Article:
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Democrat Jack Trammell speaks out about Virginia congressional race

Virginia Democratic congressional nominee Jack Trammell answers questions about his policy views and Eric Cantor's loss.
This September 2009 photo provided by Randolph Macon College shows sociology professor, Jack Trammell, who is the Democratic candidate for the 7th district Congressional seat.
This September 2009 photo provided by Randolph Macon College shows sociology professor, Jack Trammell, who is the Democratic candidate for the 7th district Congressional seat.

Virginia Democratic congressional nominee Jack Trammell responded to questions from msnbc's Krystal Ball about his policy views and House Majority Leader Eric Cantor's primary defeat. This Q&A was one of Trammell's first with the national press.

Q: So, you jumped into this race out of the blue a little over a week ago. You were nominated in a conference call Sunday night. What made you wake up and decide you wanted to run for Congress? 

A: Well truthfully, I’ve been thinking about running for several years but really committed to the idea a few months ago as I watched the dysfunctional politics of Congress continue to hurt Virginians. I’m running to give Virginians a leader who will get Congress focused on the priorities that matter to our community.

Q: We know you’re a history professor at Randolph Macon College. Your opponent Dave Brat is also a professor at Randolph Macon. (I guess faculty meetings are about to get a bit awkward!) Do you know Professor Brat? What else should we know about your background and your beliefs?

A: Professor Brat is a casual friend, meaning we know each other, and talk on occasion. We might have even played a game or two of basketball together! Although we do know each other, my beliefs drastically differ from those of Professor Brat. I think it’s important for people to know that I am a very active member of my community, so I’m very connected to the issues that are important to our community.

Q: Majority Leader Eric Cantor’s loss to David Brat was obviously a stunning upset that next to no one predicted. Did you expect to face Cantor in the Fall?  To what do you attribute his loss? 

A: Part of me did; part of me believes in the unpredictability of politics. I believe his loss is just another indication that Virginians believe as I do that it is time for fresh ideas and new leadership in Washington.

Q: Have you spoken with the Democratic Congressional Campaign Committee? Will they support you?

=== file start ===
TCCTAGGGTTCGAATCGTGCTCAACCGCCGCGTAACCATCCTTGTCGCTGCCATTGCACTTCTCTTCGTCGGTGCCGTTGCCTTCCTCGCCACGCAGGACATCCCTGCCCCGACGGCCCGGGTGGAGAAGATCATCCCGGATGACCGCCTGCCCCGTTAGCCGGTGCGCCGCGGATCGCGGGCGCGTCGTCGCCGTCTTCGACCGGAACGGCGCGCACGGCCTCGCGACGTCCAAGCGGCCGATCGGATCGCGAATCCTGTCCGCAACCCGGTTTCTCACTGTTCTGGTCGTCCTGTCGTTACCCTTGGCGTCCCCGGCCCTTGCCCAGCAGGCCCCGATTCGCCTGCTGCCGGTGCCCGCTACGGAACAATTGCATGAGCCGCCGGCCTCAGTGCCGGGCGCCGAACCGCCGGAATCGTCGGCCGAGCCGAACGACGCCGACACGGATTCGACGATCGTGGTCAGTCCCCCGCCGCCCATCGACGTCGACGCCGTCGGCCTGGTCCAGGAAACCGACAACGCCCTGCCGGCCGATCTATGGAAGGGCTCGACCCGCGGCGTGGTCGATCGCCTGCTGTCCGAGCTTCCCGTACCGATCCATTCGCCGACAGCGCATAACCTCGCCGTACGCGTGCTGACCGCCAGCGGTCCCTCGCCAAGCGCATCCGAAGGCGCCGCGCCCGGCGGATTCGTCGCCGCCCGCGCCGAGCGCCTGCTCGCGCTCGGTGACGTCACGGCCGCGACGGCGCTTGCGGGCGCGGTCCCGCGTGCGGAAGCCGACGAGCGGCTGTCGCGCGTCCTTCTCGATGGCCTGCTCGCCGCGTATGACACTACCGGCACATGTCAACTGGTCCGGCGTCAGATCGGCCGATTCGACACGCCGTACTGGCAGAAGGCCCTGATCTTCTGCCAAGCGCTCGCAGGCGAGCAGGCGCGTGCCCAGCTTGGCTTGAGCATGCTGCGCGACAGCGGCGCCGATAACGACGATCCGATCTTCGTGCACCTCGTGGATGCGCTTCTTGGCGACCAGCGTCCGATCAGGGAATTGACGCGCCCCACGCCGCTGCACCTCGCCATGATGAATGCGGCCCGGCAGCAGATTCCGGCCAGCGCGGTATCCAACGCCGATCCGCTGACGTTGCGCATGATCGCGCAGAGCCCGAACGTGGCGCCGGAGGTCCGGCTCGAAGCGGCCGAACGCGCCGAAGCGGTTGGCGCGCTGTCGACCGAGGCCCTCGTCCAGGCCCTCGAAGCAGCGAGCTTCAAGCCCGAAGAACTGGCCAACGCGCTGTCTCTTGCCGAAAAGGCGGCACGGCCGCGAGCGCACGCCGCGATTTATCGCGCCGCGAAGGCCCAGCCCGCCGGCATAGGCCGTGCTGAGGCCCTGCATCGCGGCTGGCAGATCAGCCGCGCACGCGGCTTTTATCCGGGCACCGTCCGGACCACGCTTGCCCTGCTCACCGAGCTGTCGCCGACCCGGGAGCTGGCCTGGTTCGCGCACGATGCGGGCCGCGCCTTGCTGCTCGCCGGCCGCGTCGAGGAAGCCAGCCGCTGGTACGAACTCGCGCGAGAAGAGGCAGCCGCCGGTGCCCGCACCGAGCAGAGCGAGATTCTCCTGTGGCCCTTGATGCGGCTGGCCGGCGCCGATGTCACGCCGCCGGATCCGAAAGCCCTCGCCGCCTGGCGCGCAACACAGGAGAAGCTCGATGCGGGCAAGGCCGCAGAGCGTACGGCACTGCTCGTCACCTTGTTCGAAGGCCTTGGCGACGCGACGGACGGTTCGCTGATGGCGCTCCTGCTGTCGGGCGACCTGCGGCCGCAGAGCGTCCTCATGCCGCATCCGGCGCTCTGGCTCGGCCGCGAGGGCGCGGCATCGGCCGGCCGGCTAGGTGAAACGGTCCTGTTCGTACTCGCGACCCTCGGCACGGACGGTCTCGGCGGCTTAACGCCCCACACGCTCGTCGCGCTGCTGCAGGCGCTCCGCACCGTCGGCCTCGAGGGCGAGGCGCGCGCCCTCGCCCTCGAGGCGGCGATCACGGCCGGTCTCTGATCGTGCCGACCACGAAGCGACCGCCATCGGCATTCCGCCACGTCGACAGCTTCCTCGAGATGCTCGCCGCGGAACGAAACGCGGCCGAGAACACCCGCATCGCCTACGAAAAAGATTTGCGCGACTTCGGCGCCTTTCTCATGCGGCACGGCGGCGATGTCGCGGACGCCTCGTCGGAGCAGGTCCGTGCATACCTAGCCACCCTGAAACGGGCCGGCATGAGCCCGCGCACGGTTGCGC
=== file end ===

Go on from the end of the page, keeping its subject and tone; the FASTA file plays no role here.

A: Right now, I am working with my 7th District committee leaders, as well as the state party, to put as many pieces into place as possible in a reasonable amount of time. We’re focused on building our campaign and reaching out to Virginians to share our message.

Q: David Brat’s campaign against Cantor was animated by his opposition to what he calls amnesty for undocumented immigrants. Do you believe that the Dream Act, which would grant citizenship to the children of undocumented workers, or comprehensive immigration reform represent amnesty? What would you look to do on immigration?

A: I think immigration reform is a perfect example of how partisanship derails progress. We have to work together in order to enact change and move forward in the right direction.

Q: Virginia’s approach to health care reform has also made a lot of news this week with The Washington Post reporting that Republicans pressured a Democratic state senator to resign in order to prevent Democrats from moving forward with Medicaid expansion. Do you believe Virginia should accept federal government dollars to expand Medicaid to all those under 133% of the poverty line?

A: I am in favor expanding Medicaid. Here in Virginia alone, 400,000 people could benefit from doing so.

Q: What are your views on the president’s health care law more broadly? Would you change it? Repeal it?

A: The status quo wasn’t working for middle class families or our country’s bottom line. The only people who liked the status-quo were the insurance companies and the politicians they fund. The law isn’t perfect and I believe in remaining vigilant over time to monitor and improve any aspects of that law that need strengthening. We should fix what’s not working and keep what is.

Q: Sadly school shootings and gun violence have continued to dominate headlines this week. Would changing our federal gun laws help to prevent these sorts of tragedies?

A: My views on this issue are shaped by my life experience as both a teacher who would not want guns in my classroom, and as a rural resident with many friends and neighbors who are safe and responsible firearm owners. Generally, I would take my cues from law enforcement officials – but gun violence is a problem that has no easy, one size fits all solution – we need a complete approach that addresses mental health, education and a careful look at the legislation.

Q: Finally, Majority Leader Cantor was a very conservative member of Congress and was still ousted by forces even further to the right in the Republican Party. Is that hard right ideology typical of the 7th Congressional District? What does your path to victory look like? 

A: It is certainly not typical, meaning that it doesn’t represent everyone’s views, by any means. In spite of the way the district was drawn, there is a wealth diversity in its demographics. As I meet new people and connect with those I already know, I’m reminded of this. There are so many issues affecting our community that cross party lines. The people of the 7th District deserve a leader who can work across those lines, stand up to the reckless dysfunction in Washington, and get results on the issues that matter to us.